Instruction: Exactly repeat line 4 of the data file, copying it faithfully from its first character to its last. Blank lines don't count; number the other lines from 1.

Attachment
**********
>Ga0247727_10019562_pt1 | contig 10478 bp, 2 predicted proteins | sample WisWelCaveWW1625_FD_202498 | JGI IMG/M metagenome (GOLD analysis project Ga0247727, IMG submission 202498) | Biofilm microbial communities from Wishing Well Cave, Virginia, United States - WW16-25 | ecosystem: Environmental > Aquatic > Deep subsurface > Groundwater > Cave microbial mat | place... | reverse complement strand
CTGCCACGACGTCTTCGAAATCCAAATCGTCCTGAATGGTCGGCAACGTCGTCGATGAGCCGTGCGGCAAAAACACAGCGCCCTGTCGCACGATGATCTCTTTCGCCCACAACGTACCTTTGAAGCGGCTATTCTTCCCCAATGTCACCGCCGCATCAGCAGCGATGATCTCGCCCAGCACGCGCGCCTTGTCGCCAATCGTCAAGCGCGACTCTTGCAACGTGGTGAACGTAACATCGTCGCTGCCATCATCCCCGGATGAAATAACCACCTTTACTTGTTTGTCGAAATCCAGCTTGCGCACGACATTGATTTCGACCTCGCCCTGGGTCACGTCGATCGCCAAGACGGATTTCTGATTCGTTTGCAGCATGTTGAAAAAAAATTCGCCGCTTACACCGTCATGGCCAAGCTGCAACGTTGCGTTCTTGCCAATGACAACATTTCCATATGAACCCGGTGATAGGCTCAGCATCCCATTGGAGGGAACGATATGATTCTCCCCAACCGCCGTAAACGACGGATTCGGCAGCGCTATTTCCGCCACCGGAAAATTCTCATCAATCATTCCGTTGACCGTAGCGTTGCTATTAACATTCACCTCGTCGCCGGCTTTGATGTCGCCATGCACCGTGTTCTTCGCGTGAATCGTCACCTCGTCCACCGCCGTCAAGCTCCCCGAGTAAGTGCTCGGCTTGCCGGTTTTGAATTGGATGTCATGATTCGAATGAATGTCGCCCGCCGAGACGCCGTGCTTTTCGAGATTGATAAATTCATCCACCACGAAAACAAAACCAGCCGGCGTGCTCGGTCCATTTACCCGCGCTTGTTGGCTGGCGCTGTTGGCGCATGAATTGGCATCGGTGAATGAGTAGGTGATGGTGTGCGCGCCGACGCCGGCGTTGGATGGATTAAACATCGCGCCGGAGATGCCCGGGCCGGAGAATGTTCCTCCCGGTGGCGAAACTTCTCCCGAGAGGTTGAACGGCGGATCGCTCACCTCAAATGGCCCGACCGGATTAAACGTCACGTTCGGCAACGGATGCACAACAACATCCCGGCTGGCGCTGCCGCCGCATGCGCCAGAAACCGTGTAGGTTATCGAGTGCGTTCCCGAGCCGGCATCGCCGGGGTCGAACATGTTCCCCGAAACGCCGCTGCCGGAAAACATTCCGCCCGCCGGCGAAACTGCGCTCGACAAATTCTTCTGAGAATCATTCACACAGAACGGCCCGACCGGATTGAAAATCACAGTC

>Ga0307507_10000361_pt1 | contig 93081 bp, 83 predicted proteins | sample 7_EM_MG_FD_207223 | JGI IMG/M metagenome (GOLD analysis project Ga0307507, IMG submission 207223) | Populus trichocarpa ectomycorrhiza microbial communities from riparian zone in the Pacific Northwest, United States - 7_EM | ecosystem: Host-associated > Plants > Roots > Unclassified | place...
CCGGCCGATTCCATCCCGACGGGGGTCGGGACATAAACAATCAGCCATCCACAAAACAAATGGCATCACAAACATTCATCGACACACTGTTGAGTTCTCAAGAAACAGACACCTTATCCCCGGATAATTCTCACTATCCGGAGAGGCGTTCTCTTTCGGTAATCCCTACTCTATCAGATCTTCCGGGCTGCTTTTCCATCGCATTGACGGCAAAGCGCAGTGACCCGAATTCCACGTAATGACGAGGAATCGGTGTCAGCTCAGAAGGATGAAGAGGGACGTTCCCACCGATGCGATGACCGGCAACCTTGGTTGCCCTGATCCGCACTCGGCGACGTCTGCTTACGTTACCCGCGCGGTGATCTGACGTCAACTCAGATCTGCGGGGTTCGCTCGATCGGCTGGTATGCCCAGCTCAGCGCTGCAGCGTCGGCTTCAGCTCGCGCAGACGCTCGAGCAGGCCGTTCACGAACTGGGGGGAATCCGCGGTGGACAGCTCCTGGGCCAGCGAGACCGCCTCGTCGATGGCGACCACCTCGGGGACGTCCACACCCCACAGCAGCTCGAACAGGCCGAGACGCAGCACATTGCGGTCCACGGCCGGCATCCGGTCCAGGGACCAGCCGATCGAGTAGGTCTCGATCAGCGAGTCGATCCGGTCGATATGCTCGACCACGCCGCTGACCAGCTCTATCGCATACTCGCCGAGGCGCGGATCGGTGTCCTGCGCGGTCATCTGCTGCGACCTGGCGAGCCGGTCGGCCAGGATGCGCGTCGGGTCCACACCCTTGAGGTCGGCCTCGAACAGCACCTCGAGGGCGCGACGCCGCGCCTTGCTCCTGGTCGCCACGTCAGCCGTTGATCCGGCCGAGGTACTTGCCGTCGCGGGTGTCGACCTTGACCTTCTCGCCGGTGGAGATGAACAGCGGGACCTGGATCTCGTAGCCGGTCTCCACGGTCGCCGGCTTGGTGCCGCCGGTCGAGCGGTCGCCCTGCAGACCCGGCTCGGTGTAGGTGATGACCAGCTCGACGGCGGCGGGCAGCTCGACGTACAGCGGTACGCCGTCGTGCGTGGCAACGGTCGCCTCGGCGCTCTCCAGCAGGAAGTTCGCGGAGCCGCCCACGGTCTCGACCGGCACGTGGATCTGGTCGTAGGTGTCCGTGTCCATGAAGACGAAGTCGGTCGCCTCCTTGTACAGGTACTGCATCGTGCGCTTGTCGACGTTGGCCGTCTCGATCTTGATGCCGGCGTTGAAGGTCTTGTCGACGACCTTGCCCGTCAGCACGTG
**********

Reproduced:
CCGGCCGATTCCATCCCGACGGGGGTCGGGACATAAACAATCAGCCATCCACAAAACAAATGGCATCACAAACATTCATCGACACACTGTTGAGTTCTCAAGAAACAGACACCTTATCCCCGGATAATTCTCACTATCCGGAGAGGCGTTCTCTTTCGGTAATCCCTACTCTATCAGATCTTCCGGGCTGCTTTTCCATCGCATTGACGGCAAAGCGCAGTGACCCGAATTCCACGTAATGACGAGGAATCGGTGTCAGCTCAGAAGGATGAAGAGGGACGTTCCCACCGATGCGATGACCGGCAACCTTGGTTGCCCTGATCCGCACTCGGCGACGTCTGCTTACGTTACCCGCGCGGTGATCTGACGTCAACTCAGATCTGCGGGGTTCGCTCGATCGGCTGGTATGCCCAGCTCAGCGCTGCAGCGTCGGCTTCAGCTCGCGCAGACGCTCGAGCAGGCCGTTCACGAACTGGGGGGAATCCGCGGTGGACAGCTCCTGGGCCAGCGAGACCGCCTCGTCGATGGCGACCACCTCGGGGACGTCCACACCCCACAGCAGCTCGAACAGGCCGAGACGCAGCACATTGCGGTCCACGGCCGGCATCCGGTCCAGGGACCAGCCGATCGAGTAGGTCTCGATCAGCGAGTCGATCCGGTCGATATGCTCGACCACGCCGCTGACCAGCTCTATCGCATACTCGCCGAGGCGCGGATCGGTGTCCTGCGCGGTCATCTGCTGCGACCTGGCGAGCCGGTCGGCCAGGATGCGCGTCGGGTCCACACCCTTGAGGTCGGCCTCGAACAGCACCTCGAGGGCGCGACGCCGCGCCTTGCTCCTGGTCGCCACGTCAGCCGTTGATCCGGCCGAGGTACTTGCCGTCGCGGGTGTCGACCTTGACCTTCTCGCCGGTGGAGATGAACAGCGGGACCTGGATCTCGTAGCCGGTCTCCACGGTCGCCGGCTTGGTGCCGCCGGTCGAGCGGTCGCCCTGCAGACCCGGCTCGGTGTAGGTGATGACCAGCTCGACGGCGGCGGGCAGCTCGACGTACAGCGGTACGCCGTCGTGCGTGGCAACGGTCGCCTCGGCGCTCTCCAGCAGGAAGTTCGCGGAGCCGCCCACGGTCTCGACCGGCACGTGGATCTGGTCGTAGGTGTCCGTGTCCATGAAGACGAAGTCGGTCGCCTCCTTGTACAGGTACTGCATCGTGCGCTTGTCGACGTTGGCCGTCTCGATCTTGATGCCGGCGTTGAAGGTCTTGTCGACGACCTTGCCCGTCAGCACGTG